Getting back to the Question for this week, I do plan in the future when talking with someone who has left the Church or doesn't attend on a regular basis (if we're already discussing Church teaching, of course) to ask them if they miss the Eucharist. Really, I would miss all the sacraments if I were away from the Church, but most especially the awesome and amazing gift of the Eucharist!

On that note, I must head to bed now and get some sleep so I can get up bright and early tomorrow. Okay, not so much "bright" since I know it will still be dark at 4:30am. I will be heading out early to spend time in adoration in front of the blessed Eucharist. Jesus did ask us: could you not keep one hour with me? I will be, tomorrow morning and every Monday morning for as long as I am able.

Finally, when have you reached out to someone who has left the Church?

(For those reading this on Facebook, you can comment here or you can follow the link below this post that says "View Original Post" to see comments others have left on the original post on my blog. Comments can be left in either place.)

Saturday, August 22, 2009

20th Sunday in Ordinary Time a Little Late

Since tomorrow's the 21st Sunday in Ordinary Time in the Church I figured now would be a good time to catch up on last week's reflection. I also was just watching a movie with my husband that was just getting a little too scary for me to handle. So while he finishes watching a movie about people who have been infected with some weird disease and now seem to crave human blood, I can reflect on the continuing Bread of Life discourse in the Gospel of John.

Last Sunday's readings can be found here: 20th Sunday in Ordinary Time.

Question: How am I strengthened by receiving Jesus in the Eucharist?

"Holy Communion augments our union with Christ" (Catechism of the Catholic Church, paragraph 1391). Indeed, the Catechism teaches that "the principal fruit" of receiving the Eucharist is "an intimate union with Christ Jesus," and that "life in Christ has its foundation in the Eucharistic banquet" (CCC 1391). At the same time, "Holy Communion separates us from sin" (CCC 1393). "The Eucharist strengthens our charity, which tends to be weakened in daily life" (CCC 1394). "By the same charity that it enkindles in us, the Eucharist preserves us from future mortal sins. The more we share the life of Christ and progress in his friendship, the more difficult it is to break away from him by mortal sin" (CCC 1395).

All three of the readings and the Psalm are wonderful this week. First we have the reading from Proverbs about the feast that Wisdom prepares for us. Through this feast we can forsake foolishness and gain understanding. That's a banquet I want to be part of. Then we get Psalm 34: Taste and see the goodness of the Lord!! We can start to see a theme here. In the reading from Ephesians, St. Paul urges the Ephesians to be filled with the Holy Spirit and to seek the will of the Lord. He urges them to watch how they live and not fall into evil. We must also seek God's will, and the hard part is accepting it, especially when it isn't our own.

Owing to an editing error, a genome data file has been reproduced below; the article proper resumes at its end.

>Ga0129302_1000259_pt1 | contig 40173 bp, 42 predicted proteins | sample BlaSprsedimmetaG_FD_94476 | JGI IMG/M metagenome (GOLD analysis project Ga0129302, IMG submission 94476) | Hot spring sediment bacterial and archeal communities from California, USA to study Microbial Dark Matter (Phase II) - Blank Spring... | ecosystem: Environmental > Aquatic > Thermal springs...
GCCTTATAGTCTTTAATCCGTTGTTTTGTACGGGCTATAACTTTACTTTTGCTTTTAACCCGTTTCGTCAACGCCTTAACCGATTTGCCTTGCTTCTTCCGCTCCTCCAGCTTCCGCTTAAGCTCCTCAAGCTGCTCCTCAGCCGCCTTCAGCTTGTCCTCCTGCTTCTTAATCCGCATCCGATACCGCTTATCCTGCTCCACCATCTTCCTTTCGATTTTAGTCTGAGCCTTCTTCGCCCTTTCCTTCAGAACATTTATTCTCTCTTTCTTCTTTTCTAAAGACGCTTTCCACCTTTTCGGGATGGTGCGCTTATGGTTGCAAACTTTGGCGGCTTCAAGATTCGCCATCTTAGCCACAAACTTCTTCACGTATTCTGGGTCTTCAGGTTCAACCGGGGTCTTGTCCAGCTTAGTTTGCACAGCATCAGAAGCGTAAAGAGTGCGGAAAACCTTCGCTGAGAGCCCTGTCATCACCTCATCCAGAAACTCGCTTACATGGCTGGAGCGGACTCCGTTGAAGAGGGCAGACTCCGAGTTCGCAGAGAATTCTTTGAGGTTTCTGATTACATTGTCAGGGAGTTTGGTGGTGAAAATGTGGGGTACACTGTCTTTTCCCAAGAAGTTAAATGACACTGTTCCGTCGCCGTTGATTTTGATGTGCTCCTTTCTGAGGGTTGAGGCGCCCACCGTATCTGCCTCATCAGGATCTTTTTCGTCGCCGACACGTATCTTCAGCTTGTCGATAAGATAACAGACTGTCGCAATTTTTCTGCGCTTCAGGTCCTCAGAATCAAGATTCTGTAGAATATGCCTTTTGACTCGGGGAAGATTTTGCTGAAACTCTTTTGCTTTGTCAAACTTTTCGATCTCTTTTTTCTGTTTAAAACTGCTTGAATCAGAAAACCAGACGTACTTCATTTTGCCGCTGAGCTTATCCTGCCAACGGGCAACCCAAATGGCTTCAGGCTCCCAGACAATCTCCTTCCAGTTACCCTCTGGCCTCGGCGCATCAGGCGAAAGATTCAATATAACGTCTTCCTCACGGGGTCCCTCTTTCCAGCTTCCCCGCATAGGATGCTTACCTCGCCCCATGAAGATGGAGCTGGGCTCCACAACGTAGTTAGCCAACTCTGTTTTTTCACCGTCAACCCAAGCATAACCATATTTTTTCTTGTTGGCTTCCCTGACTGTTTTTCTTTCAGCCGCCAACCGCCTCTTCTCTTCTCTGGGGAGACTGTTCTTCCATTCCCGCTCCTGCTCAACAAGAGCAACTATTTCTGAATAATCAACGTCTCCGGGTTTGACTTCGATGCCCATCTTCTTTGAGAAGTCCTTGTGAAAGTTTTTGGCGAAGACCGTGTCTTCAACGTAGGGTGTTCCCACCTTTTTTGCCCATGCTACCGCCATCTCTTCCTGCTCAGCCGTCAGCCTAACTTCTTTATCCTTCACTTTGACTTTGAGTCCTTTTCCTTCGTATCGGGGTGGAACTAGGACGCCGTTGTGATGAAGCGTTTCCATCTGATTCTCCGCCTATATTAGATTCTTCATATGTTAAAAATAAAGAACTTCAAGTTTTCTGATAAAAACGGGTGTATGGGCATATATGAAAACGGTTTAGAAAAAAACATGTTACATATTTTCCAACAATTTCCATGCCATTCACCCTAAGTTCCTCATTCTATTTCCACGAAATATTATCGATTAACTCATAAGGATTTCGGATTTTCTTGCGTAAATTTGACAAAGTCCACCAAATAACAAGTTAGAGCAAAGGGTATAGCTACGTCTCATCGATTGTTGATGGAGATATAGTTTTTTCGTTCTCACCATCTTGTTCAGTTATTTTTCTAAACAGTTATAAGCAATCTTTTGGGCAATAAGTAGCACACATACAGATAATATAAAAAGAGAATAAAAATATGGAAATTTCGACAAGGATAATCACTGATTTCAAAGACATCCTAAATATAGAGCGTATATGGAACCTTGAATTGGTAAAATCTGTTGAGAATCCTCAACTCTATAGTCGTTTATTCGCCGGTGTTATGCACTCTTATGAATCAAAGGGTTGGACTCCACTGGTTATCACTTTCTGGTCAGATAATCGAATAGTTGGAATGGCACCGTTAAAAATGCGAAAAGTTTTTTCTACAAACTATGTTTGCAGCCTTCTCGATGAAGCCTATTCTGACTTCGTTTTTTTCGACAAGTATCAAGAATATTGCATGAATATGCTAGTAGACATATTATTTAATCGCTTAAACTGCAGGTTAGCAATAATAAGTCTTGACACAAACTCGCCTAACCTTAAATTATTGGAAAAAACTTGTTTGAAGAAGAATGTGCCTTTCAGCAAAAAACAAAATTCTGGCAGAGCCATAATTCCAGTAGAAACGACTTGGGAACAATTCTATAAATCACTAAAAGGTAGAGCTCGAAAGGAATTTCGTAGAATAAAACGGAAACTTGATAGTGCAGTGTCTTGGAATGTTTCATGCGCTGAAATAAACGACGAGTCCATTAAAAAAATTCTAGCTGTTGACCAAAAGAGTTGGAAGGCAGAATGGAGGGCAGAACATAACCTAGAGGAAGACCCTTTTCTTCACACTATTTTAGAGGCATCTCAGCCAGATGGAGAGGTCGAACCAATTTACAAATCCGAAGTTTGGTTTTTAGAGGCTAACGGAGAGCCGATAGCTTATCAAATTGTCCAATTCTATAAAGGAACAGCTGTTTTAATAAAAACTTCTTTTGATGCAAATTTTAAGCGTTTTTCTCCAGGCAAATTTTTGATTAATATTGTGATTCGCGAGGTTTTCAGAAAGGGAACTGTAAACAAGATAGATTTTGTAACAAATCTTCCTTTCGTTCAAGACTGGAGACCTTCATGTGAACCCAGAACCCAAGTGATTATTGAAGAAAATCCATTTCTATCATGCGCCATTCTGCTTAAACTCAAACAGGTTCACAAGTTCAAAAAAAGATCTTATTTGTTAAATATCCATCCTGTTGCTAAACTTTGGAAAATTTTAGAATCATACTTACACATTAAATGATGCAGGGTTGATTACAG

Finally the Gospel to which our question directly addresses. Over the last several weeks we have gotten almost the entire sixth chapter of John proclaiming Jesus as the Bread of Life. I think we have one more week left. Here we see the Jews specifically wonder how this man can give his own flesh to them to eat. Instead of correcting them and telling them that He is only talking symbolically, he stresses the point even further:
Amen, amen, I say to you,
unless you eat the flesh of the Son of Man and drink his blood,
you do not have life within you.
Whoever eats my flesh and drinks my blood
has eternal life,
and I will raise him on the last day.
For my flesh is true food,
and my blood is true drink.

This is so powerful. I love reading this chapter. The really sad part is the next part of the chapter, which we read tomorrow, so I won't spoil anything.

I do feel real strength in the Eucharist, but not all the time. Sometimes I don't and it makes me very sad. But when I do it is amazing. I think sometimes it depends on where I am personally. Sometimes I come to the Eucharist needing strength and I pray for Jesus to strengthen (or heal) me in whatever way I need. Upon receiving the Eucharist, I can feel myself being strengthened and ready to go out into the world again. Those times when I am most in need of strength or healing or whatever is when I most feel like I get something from the Eucharist.

Other times I receive the Eucharist and my mind wonders. I watch everyone else going to Communion and I don't stop to listen to hear Jesus in my heart or feel His strength in my life. Those are times when I'm not sad that I didn't feel strengthened, but I'm disappointed in myself for not taking the opportunity to be with Christ in the most intimate way possible while we are here on Earth.

As disappointed as I am, I have to remind myself that whether I am aware of it or not Christ is with me. Not just in the Eucharist, of course, but always, everywhere, and in every way. But most intimately He is in the Eucharist that we consume into our own bodies. Such an amazing gift ... and mystery. Obviously difficult to understand, the Jews that were with Jesus at the time of the "Bread of Life" discourse didn't get it and many, many people today still don't get it. It is a hard teaching, one of the hardest. But also one of the most beautiful. The Love of Christ is everywhere in this gift of the Eucharist.